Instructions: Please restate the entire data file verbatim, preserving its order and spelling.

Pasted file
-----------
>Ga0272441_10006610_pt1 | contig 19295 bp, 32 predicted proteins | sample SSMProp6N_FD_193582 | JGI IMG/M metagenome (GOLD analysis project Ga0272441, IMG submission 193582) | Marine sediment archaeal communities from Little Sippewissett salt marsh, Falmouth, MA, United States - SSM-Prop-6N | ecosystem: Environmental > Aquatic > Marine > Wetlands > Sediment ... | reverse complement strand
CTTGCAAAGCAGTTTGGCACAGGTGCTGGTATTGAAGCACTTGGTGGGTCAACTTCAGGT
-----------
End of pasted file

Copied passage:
>Ga0272441_10006610_pt1 | contig 19295 bp, 32 predicted proteins | sample SSMProp6N_FD_193582 | JGI IMG/M metagenome (GOLD analysis project Ga0272441, IMG submission 193582) | Marine sediment archaeal communities from Little Sippewissett salt marsh, Falmouth, MA, United States - SSM-Prop-6N | ecosystem: Environmental > Aquatic > Marine > Wetlands > Sediment ... | reverse complement strand
CTTGCAAAGCAGTTTGGCACAGGTGCTGGTATTGAAGCACTTGGTGGGTCAACTTCAGGT